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These Are The Best And Worst States For Taxes

As the tax deadline nears, residents of some states are bearing the brunt of it more than others.

Alaska, Delaware, Montana, Wyoming, and Nevada are the best five states in the U.S. when it comes to taxes, according to an analysis by WalletHub, while Illinois, Connecticut, Pennsylvania, New York, and Nebraska are the worst.

A 2018 study by Kiplinger placed Alaska, Wyoming, and Nevada in its top five states for taxpayers, with Illinois and New York in the bottom five.

Best and worst states for a variety of reasons

WalletHub looked at four different types of taxation: real estate tax, vehicle property tax, income tax, and sales and excise tax.

Here’s a breakdown of each, based on WalletHub’s data.

Being a homeowner in New Jersey isn’t cheap at all — in fact, NJ residents see the highest effective real-estate tax (otherwise known as property tax) rate in the country, at 8.13%. Trailing behind are Illinois (7.71%), New Hampshire (7.33%), Connecticut (6.89%), and Wisconsin (6.47%). WalletHub calculated these rates by dividing the effective median real estate tax in that state to the median income.

Gas also taxes play a role. Alaska pays the lowest per gallon, followed by Missouri, Mississippi, New Mexico, and Arizona. Pennsylvania pays the highest amount, with coastal states California, Washington, Hawaii, and New York not far behind.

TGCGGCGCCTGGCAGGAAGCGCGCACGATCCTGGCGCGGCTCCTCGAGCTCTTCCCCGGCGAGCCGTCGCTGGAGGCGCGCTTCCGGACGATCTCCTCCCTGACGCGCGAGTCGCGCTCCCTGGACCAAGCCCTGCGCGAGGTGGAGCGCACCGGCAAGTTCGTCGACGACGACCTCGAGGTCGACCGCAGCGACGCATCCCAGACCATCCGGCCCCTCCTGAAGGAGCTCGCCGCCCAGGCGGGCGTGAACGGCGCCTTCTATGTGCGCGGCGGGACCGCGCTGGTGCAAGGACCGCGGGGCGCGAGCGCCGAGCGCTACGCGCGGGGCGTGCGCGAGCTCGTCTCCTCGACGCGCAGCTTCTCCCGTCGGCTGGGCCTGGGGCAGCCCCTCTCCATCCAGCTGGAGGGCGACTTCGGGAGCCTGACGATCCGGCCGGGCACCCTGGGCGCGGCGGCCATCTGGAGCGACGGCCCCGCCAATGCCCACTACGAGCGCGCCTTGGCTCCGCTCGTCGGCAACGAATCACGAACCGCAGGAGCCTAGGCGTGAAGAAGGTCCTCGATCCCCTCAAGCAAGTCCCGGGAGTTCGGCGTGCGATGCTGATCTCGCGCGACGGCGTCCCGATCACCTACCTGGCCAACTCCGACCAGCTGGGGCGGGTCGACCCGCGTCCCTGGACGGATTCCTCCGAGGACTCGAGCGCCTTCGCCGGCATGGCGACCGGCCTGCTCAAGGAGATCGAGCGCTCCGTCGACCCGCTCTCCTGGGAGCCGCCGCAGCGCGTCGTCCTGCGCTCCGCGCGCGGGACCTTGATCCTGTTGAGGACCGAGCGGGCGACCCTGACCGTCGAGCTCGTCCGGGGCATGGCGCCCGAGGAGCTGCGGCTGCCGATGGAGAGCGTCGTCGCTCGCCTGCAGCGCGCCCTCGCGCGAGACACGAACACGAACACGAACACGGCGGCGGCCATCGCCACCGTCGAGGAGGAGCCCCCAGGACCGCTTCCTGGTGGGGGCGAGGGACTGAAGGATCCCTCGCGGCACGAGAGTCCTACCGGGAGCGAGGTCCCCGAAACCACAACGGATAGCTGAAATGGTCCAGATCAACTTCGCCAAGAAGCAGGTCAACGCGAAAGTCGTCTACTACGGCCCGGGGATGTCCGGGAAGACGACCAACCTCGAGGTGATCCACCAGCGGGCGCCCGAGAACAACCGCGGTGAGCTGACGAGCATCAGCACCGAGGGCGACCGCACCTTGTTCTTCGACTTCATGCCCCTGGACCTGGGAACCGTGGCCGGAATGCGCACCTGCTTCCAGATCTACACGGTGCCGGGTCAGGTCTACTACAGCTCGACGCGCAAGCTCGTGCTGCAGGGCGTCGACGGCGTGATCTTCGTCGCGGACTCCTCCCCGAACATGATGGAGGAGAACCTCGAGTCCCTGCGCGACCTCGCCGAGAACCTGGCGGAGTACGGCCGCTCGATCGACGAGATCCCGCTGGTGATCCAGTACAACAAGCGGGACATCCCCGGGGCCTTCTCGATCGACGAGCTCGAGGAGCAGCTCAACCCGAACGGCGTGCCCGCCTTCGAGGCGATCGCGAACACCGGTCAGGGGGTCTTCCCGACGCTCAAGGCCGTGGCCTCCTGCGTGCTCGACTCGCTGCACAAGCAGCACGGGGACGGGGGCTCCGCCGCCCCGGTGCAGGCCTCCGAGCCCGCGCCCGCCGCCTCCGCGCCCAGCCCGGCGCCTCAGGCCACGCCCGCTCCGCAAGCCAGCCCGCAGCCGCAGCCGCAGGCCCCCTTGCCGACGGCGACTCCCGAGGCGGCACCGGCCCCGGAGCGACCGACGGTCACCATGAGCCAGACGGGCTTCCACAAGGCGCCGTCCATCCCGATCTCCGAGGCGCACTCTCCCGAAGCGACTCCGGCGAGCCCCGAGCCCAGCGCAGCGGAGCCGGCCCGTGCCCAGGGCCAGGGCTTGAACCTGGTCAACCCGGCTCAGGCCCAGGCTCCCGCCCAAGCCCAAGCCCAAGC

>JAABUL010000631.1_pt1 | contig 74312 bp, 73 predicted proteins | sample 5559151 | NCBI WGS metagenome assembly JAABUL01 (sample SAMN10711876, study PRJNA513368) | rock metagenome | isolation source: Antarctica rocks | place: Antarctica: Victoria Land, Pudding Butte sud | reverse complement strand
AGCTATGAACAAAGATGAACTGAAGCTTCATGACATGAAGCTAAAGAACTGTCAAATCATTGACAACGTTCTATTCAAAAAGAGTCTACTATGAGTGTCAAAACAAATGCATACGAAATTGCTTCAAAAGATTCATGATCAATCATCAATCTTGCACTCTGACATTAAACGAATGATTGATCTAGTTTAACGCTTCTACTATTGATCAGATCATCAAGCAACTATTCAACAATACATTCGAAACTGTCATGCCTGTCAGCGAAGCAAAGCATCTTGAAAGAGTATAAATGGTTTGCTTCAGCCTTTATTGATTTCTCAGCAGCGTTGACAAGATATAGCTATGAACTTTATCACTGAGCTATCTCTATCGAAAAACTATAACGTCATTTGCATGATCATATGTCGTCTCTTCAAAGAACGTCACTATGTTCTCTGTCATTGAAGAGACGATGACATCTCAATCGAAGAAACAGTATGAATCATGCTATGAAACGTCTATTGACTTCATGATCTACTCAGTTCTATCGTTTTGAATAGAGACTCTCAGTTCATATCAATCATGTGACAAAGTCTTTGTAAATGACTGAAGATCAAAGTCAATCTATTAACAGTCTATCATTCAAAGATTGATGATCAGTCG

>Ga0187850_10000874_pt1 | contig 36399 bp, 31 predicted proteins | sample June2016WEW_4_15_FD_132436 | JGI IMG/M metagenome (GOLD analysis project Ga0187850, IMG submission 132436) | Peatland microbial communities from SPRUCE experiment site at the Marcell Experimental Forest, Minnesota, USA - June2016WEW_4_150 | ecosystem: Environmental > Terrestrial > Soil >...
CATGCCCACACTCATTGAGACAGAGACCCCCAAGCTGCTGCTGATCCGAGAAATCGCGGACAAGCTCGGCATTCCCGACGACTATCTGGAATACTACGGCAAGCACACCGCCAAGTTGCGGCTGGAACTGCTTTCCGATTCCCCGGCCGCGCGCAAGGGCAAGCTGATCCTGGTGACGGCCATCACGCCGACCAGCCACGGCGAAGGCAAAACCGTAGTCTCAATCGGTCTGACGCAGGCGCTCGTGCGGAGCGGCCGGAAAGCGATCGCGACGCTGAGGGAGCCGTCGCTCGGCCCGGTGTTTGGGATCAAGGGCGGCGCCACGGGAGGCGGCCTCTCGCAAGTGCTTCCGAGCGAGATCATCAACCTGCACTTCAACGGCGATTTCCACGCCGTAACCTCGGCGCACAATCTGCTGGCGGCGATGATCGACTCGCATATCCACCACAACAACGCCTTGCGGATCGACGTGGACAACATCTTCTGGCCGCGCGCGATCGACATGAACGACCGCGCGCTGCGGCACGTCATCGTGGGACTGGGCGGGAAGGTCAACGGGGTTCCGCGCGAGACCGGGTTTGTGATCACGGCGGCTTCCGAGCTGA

And if property taxes are an issue, note that Hawaii has the lowest rate at 0.90%. Alabama, Louisiana, D.C., and Colorado aren’t far behind, all under 2%.

In terms of taxing residents income states like Alaska, Florida, South Dakota, Texas, Washington, and Wyoming all have a 0% rate. Yet, in Kentucky, residents pay a 5.01% tax on their income. Maryland, Oregon, and Pennsylvania are pricey too, with tax rates above 4% on their residents.

Sales and excise tax (also known as consumption tax) rates vary across the country, as well. Oregon, Montana, New Hampshire, Delaware, and Alaska are all well below 2%. However, Washington and South Dakota’s rates are significantly higher at 8.65%. Louisiana, Texas, and Arkansas are also above 6%.

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